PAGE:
FIG. 2 shows an embodiment of the invention applicable to a multi-sync CRT device. The input selector 100, format converter 110, video decoder 120, video input interface 130, and microcontroller 150 function in the same manner as the embodiment of FIG. 1. However, in this embodiment a digital to analog converter 155 is connected between the output of format converter 110 and a CRT display 160, in a well known manner. As will be apparent from the following description, the input selector 100 and format converter 110 according to the present invention are capable of controlling either a flat panel display such as display 140 in FIG. 1 or a CRT display such as display 160 in FIG. 2.

MICROCONTROLLER DESCRIPTION

The micro controller 150 shown in FIGS. 1 and 2 is used to program control registers within the display device components to determine the operating mode and operating parameters for selecting and converting the video source to the desired display output format for display on the targeted display device.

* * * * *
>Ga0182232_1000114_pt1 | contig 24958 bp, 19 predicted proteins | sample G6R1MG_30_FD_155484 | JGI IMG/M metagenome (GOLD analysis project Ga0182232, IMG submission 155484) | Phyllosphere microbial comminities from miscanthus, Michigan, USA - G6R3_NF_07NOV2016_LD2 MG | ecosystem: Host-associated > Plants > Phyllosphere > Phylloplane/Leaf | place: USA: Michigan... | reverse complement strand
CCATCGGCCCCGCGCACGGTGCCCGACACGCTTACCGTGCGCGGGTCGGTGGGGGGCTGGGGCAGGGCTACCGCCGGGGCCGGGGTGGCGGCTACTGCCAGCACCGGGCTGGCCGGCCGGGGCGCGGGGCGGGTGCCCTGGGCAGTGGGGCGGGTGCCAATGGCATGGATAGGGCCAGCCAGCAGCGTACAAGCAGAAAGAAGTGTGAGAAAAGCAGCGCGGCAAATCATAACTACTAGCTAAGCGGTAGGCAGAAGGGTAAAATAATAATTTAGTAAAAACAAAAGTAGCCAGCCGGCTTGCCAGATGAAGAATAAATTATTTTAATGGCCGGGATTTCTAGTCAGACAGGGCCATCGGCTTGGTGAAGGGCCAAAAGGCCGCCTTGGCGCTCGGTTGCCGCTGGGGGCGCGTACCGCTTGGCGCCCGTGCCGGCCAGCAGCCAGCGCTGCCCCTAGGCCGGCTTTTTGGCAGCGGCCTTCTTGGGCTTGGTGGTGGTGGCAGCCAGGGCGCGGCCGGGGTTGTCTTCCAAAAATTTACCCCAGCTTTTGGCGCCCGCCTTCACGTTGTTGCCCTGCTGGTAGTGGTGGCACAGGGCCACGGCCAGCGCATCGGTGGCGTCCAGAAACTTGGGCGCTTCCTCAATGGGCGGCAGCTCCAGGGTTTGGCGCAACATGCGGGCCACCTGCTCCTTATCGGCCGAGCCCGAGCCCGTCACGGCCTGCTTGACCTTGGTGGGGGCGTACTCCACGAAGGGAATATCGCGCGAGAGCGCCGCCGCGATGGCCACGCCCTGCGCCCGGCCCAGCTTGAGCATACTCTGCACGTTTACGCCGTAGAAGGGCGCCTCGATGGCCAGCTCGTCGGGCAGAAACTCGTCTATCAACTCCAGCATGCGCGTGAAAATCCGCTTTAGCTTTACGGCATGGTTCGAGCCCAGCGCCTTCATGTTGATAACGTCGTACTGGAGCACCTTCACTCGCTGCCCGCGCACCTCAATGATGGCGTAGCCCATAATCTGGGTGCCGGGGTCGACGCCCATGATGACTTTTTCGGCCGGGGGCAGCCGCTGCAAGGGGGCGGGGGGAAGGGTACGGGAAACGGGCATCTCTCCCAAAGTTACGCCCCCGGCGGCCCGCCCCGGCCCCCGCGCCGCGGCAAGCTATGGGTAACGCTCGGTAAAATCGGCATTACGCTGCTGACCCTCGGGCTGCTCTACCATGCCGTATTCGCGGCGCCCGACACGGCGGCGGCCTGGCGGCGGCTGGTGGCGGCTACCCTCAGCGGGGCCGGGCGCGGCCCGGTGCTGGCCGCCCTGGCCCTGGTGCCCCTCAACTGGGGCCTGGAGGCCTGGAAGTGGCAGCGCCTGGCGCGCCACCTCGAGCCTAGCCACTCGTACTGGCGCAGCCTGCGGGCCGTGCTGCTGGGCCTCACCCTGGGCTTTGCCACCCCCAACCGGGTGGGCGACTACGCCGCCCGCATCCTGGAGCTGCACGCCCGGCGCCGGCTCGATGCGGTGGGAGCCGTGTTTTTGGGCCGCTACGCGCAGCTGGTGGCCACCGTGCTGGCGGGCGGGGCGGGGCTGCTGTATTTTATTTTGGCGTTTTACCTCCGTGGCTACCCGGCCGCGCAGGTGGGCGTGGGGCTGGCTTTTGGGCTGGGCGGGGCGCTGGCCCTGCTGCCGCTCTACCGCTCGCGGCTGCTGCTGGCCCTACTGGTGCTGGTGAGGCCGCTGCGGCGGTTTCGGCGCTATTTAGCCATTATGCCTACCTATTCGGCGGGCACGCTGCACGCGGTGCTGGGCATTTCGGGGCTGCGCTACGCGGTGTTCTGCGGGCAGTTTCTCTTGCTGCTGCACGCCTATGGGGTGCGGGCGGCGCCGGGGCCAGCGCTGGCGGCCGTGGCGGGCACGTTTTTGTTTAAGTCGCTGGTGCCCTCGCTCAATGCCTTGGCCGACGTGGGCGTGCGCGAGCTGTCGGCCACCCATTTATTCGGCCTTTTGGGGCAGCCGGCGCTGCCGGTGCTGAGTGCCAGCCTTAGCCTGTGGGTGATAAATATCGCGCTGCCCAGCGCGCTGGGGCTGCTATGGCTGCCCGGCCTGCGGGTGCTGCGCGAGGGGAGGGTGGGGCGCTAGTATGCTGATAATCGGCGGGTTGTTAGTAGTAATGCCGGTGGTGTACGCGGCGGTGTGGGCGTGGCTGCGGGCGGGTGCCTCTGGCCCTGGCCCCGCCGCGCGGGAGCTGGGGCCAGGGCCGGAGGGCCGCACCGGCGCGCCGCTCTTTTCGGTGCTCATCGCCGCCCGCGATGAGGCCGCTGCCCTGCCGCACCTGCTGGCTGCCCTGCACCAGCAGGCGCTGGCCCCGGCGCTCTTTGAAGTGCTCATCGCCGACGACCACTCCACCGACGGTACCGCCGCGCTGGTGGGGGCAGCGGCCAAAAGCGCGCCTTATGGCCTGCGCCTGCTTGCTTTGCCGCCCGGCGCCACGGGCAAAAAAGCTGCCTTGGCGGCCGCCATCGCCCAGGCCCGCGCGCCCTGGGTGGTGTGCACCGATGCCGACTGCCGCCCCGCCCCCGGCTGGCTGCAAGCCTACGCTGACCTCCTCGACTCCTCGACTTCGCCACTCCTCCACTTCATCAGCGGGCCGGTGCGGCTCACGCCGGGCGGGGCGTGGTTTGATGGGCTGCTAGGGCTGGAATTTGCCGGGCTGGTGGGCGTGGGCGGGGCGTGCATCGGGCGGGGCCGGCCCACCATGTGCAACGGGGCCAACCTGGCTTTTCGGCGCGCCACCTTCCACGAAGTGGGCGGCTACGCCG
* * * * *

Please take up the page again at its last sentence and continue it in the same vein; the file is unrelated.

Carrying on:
The micro controller 150 transfers operating parameters to the control registers in the various components and reads back any status information from those components by means of a programming interface (PROGIF) which is a conventional micro controller communication bus that can be implemented using a variety methods such as I2C, a microprocessor parallel address/data bus with chip selects, or serial peripheral interface (SPI). The embodiment presented herein uses a serial communication bus implementation as the micro controller programming interface (PROGIF) for communicating with the input selector 100 and format converter 110 and their respective programmable sub-components.

INPUT SELECTOR DESCRIPTION